Articles About Catholic Social Teaching

Christianity's Indispensable Social Teaching

Modern Catholic social teaching is generally traced back to Pope Leo XIII (who reigned from 1878–1903) and, especially, to his great encyclical Rerum Novarum (1891). This encyclical built on the work of socially aware bishops and thinkers, especially from Germany, France, and the United States. As the encyclical's title suggests, it focused on the new social and political situation that had emerged in Europe over the course of the nineteenth century, and it spelled out a set of broad principles that were drawn from the natural law and concerned the rights and obligations of workers, employers, and the state. It repudiated socialism and defended the right to private property and enterprise, supported workers' rights to a just wage and to organization in unions, and insisted on the importance of the family and the beneficial role of voluntary organizations in modern society. It caused a great stir at the time, but it is interesting how much of it we have now come to take for granted.

The Church's Social Teaching is One Consistent Body of Thought

The debate over the application of the core teachings of the Christian faith began when Jesus was presented with a Roman coin containing Caesar's image. In that moment, the Lord drew both a limitation to the legitimate power of the state, and a distinction between it and the supreme authority of Almighty God.

Catholic teaching’s pro-union bias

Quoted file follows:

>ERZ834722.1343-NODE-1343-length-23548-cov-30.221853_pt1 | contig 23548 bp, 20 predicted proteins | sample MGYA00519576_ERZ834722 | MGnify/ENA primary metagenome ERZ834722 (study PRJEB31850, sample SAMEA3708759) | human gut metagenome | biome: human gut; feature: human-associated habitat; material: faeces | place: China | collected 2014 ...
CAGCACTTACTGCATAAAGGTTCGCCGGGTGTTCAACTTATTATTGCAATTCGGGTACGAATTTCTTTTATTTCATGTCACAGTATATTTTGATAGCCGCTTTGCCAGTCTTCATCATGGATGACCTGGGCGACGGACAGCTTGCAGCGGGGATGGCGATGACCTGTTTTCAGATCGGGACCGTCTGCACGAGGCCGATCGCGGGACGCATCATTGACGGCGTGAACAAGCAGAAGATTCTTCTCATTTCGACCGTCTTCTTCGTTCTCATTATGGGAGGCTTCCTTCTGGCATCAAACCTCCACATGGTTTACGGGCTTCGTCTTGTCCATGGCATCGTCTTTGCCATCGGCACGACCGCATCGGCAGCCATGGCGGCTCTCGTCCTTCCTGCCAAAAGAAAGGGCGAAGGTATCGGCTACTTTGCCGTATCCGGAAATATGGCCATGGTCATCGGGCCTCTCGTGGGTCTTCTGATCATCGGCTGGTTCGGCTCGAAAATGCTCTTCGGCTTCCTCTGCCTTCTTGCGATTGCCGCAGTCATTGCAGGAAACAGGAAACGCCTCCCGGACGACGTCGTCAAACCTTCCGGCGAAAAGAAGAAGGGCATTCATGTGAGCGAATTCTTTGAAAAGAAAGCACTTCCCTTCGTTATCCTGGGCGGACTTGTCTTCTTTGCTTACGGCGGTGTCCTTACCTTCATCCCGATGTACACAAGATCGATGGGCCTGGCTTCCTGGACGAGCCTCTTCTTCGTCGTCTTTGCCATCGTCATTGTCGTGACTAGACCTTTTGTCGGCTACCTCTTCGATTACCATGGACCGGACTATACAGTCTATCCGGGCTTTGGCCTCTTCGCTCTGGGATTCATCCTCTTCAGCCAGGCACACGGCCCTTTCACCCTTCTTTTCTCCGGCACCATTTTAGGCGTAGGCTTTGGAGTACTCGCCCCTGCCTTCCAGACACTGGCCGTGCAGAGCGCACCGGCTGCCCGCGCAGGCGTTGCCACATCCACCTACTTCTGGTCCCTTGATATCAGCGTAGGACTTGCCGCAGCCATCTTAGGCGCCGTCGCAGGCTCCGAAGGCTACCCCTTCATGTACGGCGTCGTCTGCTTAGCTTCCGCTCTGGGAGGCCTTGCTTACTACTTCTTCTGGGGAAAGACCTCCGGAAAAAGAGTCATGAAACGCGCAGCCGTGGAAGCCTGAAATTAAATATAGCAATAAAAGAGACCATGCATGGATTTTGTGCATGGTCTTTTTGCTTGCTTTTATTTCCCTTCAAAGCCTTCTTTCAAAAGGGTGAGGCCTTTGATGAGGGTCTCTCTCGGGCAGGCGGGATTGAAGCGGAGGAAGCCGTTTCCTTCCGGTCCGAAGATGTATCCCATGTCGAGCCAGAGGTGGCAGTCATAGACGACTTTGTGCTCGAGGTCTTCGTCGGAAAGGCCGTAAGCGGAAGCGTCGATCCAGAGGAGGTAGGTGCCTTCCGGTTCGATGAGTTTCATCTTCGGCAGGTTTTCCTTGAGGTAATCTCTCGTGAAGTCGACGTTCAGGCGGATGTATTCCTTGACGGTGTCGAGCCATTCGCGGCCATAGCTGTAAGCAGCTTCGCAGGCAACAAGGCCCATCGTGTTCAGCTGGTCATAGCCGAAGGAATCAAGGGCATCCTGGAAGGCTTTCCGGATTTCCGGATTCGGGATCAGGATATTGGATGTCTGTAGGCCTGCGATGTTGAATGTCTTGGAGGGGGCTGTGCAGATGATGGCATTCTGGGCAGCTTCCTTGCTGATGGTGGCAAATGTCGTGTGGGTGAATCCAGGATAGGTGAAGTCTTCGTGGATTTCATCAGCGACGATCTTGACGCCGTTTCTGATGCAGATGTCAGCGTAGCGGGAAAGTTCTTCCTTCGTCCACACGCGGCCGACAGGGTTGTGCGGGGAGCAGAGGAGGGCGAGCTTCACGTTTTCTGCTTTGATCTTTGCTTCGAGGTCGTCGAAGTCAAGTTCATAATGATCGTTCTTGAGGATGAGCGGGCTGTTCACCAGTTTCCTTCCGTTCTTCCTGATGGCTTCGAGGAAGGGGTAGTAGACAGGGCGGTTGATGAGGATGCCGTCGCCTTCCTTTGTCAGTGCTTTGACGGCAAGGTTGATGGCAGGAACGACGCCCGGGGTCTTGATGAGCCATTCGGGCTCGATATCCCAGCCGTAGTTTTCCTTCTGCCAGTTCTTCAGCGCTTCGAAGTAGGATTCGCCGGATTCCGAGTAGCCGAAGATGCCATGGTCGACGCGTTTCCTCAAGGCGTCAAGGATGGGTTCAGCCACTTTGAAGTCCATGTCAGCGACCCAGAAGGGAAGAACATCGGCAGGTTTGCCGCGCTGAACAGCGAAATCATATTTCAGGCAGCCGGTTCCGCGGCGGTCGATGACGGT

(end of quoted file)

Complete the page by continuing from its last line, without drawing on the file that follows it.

There is a long-standing bias in Catholic social teaching toward unions, and this dates from the long history of labor struggles for fair wages and safe working conditions. There is a romance associated with this history, and it is bound up with strong moral concerns. And it is not just historical. The Catholic Church played a heroic role in the fall of Communism in Poland through its influence on labor unions that were striking against oppression, which is to say state coercion.

Back to School on Catholic Social Teaching

In towns across America, students returned to school lastweek. Many returned to government schools, others to charter or privateschools, and some 2.4 million entered the halls of Catholic schools.

Benedict XVI and the Irrelevance of 'Relevance'

Over the soon-to-be seven years of Benedict XVI’s papacy, it’s been instructive to watch the shifting critiques of this pontificate. Leaving aside the usual suspects convinced that Catholicism should become what amounts to yet another liberal-Christian sect fixated with transitory politically-correct causes, the latest appraisal is that “the world” is losing interest in the Catholic Church. A variant of this is the claim that the Irish government’s 2011 decision to closing its embassy to the Holy See reflects a general decline in the Church’s geopolitical “relevance.”